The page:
27th March – 4th April

Regents Canal map

Kings Cross

Starting at Granary Square, I could see the work taking shape to fit out the gasholders.

Angel

There is quite a mixture of design styles along the canal as a modernist building sits next to a row of Victorian houses, probably warehouses once upon a time.  But it doesn’t look out of context in the way that some developments in a village setting may look out of context. I guess the water setting provides much more flexibility, although slightly constrained by the site size.

Haggerston

Talking of water constraining development, I was amused to see a relatively new building covered in grass-making up for not being able to have a front garden I guess.

You can tell what’s new and what’s old. The new developments sit up tall and thin covered in glass and render compared to the older smaller brick buildings. I think I prefer the old to new in this canal setting, as it reflects the historic role of the canal.

Shoreditch

I knew I was entering the Shoreditch section of the Regents Canal as there were bustling pubs and loud music. The Shoreditch sign on the wall was also a good clue!

There is a lot of redevelopment activity taking place in Shoreditch and Hackney, again one to keep an eye out for.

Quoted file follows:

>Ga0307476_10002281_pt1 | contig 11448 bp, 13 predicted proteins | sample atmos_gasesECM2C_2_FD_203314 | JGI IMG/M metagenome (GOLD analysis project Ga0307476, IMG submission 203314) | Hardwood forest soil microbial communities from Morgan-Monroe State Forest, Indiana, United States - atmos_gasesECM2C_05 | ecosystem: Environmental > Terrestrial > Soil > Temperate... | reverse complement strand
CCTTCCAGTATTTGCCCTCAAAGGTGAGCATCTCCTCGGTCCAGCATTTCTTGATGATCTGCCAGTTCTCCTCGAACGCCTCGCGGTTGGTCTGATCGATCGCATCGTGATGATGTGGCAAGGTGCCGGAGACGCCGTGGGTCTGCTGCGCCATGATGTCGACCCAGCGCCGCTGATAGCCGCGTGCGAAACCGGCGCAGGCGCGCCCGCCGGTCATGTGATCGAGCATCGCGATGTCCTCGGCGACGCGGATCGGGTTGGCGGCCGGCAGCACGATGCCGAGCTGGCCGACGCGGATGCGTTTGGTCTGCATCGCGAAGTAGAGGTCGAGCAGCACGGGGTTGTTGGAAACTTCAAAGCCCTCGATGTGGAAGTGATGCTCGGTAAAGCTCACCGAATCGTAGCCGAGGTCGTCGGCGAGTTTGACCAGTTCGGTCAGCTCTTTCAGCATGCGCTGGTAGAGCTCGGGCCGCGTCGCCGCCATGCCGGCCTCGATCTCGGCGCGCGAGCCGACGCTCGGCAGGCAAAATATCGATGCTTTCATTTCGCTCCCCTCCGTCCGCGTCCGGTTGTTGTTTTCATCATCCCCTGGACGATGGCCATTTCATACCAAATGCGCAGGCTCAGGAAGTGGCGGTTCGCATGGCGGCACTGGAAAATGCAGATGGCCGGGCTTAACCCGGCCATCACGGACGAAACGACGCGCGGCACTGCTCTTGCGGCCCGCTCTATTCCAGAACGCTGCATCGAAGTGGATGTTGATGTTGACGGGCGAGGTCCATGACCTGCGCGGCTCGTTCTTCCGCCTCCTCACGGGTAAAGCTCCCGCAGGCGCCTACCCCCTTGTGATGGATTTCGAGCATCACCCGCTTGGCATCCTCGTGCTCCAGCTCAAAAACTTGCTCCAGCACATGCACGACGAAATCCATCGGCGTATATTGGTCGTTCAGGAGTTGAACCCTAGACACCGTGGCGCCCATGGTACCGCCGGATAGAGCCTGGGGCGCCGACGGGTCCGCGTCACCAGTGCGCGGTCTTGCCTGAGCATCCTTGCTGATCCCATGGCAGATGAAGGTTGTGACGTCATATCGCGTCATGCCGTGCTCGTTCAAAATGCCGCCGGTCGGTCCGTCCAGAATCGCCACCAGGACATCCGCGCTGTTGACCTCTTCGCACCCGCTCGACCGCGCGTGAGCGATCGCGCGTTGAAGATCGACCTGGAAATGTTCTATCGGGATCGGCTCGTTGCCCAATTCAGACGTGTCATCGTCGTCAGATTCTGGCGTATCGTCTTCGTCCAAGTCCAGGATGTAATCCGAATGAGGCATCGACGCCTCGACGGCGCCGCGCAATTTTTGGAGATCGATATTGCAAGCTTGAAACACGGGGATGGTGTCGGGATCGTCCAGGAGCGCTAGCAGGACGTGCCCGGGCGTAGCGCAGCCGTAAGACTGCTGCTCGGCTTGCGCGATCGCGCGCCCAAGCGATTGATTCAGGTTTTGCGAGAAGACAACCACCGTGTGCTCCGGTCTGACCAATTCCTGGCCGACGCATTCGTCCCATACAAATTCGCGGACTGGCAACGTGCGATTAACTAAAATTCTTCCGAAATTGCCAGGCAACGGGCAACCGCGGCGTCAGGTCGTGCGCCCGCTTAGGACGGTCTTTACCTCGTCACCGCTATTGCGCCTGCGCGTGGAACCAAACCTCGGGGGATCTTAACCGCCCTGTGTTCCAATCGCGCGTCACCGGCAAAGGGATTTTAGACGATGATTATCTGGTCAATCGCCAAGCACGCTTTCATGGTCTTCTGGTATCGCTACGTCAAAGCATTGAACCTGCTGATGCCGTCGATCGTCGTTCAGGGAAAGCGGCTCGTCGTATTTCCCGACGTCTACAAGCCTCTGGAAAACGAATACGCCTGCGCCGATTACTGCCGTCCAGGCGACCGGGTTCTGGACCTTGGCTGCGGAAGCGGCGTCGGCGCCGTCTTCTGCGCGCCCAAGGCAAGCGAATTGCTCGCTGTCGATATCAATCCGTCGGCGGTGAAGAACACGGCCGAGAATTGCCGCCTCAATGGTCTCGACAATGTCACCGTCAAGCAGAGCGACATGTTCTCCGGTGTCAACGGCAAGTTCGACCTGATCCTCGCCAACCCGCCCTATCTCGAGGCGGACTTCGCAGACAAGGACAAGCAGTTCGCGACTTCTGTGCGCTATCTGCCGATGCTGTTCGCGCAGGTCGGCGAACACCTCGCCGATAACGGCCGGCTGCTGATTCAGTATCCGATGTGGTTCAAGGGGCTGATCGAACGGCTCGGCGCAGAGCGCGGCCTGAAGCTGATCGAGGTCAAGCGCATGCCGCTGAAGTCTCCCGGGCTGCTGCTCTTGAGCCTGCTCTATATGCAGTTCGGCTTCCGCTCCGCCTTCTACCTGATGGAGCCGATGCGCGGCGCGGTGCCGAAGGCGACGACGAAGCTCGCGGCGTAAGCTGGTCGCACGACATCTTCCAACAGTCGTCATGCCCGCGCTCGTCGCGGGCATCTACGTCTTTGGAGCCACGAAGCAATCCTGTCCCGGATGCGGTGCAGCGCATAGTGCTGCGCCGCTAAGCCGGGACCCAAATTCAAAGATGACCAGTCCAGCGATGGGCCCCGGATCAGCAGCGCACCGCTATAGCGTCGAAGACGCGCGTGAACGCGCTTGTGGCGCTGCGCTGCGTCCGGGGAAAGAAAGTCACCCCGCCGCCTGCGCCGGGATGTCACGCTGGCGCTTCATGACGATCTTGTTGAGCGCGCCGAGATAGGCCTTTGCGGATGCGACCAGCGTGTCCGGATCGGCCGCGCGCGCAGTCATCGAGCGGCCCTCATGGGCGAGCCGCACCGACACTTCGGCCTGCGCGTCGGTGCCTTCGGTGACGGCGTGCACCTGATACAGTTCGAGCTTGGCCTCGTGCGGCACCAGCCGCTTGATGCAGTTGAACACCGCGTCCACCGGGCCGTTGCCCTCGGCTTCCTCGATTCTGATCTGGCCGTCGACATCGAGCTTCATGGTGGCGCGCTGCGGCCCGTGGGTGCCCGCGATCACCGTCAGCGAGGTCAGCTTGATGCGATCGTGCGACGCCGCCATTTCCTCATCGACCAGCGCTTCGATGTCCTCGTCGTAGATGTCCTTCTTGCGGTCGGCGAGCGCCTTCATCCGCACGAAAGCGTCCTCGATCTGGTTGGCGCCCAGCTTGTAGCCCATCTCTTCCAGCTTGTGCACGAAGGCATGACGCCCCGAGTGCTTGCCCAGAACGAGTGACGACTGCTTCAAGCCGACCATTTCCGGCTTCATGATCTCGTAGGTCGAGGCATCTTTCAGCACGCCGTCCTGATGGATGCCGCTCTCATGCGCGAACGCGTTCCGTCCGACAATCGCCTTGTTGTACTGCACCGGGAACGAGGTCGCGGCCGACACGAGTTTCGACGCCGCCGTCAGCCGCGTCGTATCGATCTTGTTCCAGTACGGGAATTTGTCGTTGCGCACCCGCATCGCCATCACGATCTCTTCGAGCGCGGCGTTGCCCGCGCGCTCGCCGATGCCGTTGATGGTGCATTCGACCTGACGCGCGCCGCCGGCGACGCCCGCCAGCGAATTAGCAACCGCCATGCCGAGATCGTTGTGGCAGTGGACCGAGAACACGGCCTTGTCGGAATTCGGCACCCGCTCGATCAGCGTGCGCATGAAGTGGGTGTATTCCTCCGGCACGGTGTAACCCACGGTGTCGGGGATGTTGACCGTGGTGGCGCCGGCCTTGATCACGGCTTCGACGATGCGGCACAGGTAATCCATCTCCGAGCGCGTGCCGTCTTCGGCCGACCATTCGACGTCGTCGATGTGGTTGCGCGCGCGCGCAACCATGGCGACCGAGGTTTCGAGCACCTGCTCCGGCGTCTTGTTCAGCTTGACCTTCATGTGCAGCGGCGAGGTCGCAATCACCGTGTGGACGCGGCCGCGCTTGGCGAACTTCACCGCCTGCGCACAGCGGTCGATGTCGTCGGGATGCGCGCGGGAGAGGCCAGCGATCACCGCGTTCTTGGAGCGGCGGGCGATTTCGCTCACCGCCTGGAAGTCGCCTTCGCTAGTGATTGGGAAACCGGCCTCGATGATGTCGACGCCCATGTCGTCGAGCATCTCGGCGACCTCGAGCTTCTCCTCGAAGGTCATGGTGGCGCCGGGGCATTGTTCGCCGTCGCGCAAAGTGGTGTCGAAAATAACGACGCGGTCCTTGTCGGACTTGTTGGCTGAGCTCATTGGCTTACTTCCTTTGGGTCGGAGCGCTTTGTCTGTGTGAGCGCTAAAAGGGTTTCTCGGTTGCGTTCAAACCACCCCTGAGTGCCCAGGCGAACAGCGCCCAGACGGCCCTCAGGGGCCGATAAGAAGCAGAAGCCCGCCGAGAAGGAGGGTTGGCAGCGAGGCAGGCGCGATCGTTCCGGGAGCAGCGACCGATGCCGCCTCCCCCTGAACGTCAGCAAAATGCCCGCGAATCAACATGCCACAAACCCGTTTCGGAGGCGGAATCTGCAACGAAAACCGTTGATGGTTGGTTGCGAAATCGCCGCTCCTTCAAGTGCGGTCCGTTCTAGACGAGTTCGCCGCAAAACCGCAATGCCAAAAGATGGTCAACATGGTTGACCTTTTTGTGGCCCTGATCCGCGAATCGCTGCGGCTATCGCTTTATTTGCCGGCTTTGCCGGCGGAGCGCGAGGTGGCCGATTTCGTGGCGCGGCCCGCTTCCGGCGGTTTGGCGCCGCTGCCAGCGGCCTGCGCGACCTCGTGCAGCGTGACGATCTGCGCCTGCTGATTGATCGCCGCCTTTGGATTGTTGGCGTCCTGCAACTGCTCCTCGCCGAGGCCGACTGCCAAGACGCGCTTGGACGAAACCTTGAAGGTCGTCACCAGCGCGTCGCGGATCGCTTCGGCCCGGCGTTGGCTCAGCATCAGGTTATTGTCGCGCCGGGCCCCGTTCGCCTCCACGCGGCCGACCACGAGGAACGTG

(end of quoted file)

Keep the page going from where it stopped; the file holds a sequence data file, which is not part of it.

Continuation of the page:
Mile End

And then as I finish my walk around Mile End, I’m reminded I’m back in the city.  I can’t help but stop and reflect on the development at Canary Wharf in the distance and the pace at which change has occurred over my lifetime.

 

The views expressed below are my own and do not reflect the views of Urbanissta

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Girl on the Tube (April ’17)

 

Girl on the Tube

I’m the girl on the Tube, no stranger to the fast-paced life of London and I take the underground every day to and from work.

I rise up from the tunnels of bustling business people and enthusiastic tourists and step out into the streets of London. Sensibly putting comfort and practically before fashion, wearing my well-worn trainers instead of 6-inch stilettos.

When I travel to and from the office I study, not books but buildings and developments. Noting changes in the landscape, taking photographs and retaining the memory of a derelict building and enjoying the aspects of a new structure put in its place.

I keep a diary, and for those of you with an interest in planning, developing and architecture – I hope you find my notes and photographs useful and my knowledge insightful.

March 24th– March 27th 2017

On my travels this week I’ve taken the tube to Borough, Waterloo and Aldgate with the hope of seeing interesting developments each time I surfaced from the different underground stations.

Borough via Limehouse

 

Borough via Limehouse